“So good you could come!”
After the kiss Missa found she didn’t quite know what to say in reply. Missa could hold her own social interactions but it was by instinct, not years of socialized aristocratic etiquette. Missa felt like a favored soul facing off against a well-trained high priest of Pelor.
The Baroness continued. “I apologize if this was a bit forward, but I ordered the tasting menu for two. The chef here at Mushroom is quite accomplished, the best in the North. I trust you’ll find it enjoyable."
“I’m sure I will. But I didn’t come here to discuss food.”
The Baroness pursed her lips almost imperceptibly. “Really? Because I asked you here for precisely that reason. We had made plans to help the poor of Diera with the bounty of grain from the gentry. I called in many favors to see that the High Reeve agreed to tax the rich. But with (she wrinkled her nose) Cupric left in charge of your organization, collection efforts were not accorded priority. I fear the poor may face a hungry winter despite our sacrifices on their behalf.”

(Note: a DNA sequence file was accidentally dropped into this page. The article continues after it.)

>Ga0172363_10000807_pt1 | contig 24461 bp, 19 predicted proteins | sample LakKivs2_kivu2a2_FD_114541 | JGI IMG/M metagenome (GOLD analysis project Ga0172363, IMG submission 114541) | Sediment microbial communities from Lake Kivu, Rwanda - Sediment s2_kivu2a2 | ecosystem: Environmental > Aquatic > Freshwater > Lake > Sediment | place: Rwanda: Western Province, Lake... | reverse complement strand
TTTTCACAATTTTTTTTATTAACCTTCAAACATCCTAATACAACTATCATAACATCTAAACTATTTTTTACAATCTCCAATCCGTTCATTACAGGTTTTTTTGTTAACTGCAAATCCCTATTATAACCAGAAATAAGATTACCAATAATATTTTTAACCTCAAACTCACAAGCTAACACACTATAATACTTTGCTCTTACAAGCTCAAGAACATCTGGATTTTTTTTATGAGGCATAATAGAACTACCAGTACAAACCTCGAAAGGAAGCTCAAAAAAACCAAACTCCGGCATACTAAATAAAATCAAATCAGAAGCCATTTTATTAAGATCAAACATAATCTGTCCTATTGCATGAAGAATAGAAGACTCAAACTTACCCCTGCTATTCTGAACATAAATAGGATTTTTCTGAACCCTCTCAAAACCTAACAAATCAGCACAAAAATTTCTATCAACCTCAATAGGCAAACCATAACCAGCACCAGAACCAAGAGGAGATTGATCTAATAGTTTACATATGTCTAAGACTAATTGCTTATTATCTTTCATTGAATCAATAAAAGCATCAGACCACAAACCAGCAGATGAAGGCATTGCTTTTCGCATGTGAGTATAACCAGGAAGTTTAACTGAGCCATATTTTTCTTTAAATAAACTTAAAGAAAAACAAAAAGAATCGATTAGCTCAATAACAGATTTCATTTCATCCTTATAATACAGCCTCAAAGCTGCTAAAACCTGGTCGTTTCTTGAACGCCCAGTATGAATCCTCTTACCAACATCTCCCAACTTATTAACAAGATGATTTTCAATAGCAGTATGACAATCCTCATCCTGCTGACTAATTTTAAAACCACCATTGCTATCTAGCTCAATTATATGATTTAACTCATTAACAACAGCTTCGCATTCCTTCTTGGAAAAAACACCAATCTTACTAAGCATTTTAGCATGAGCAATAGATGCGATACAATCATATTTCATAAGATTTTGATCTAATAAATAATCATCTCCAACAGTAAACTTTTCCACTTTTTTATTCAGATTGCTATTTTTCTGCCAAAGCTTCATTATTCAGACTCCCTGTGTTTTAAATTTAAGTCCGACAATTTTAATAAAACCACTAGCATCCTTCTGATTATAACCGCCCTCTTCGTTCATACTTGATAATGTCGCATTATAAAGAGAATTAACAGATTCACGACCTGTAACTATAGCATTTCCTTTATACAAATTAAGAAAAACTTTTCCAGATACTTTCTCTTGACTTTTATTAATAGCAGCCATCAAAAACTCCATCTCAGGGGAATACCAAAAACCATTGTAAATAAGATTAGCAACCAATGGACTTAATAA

Missa shrugged.
“I was… preoccupied. And from what Cupric has told me, he’s been very busy. If it weren’t for his constant vigilance the city guards would have been overmastered months ago. The city would have been given over to anarchy and foreign mobsters. I want as much as you to have done more to help feed the poor, but we need to ensure the poor still live long enough to need feeding first. Even noblewomen need the rule of law to achieve higher ends. Did I not hear that your own estate was protected from crazed looters by Cupric’s men just months ago?”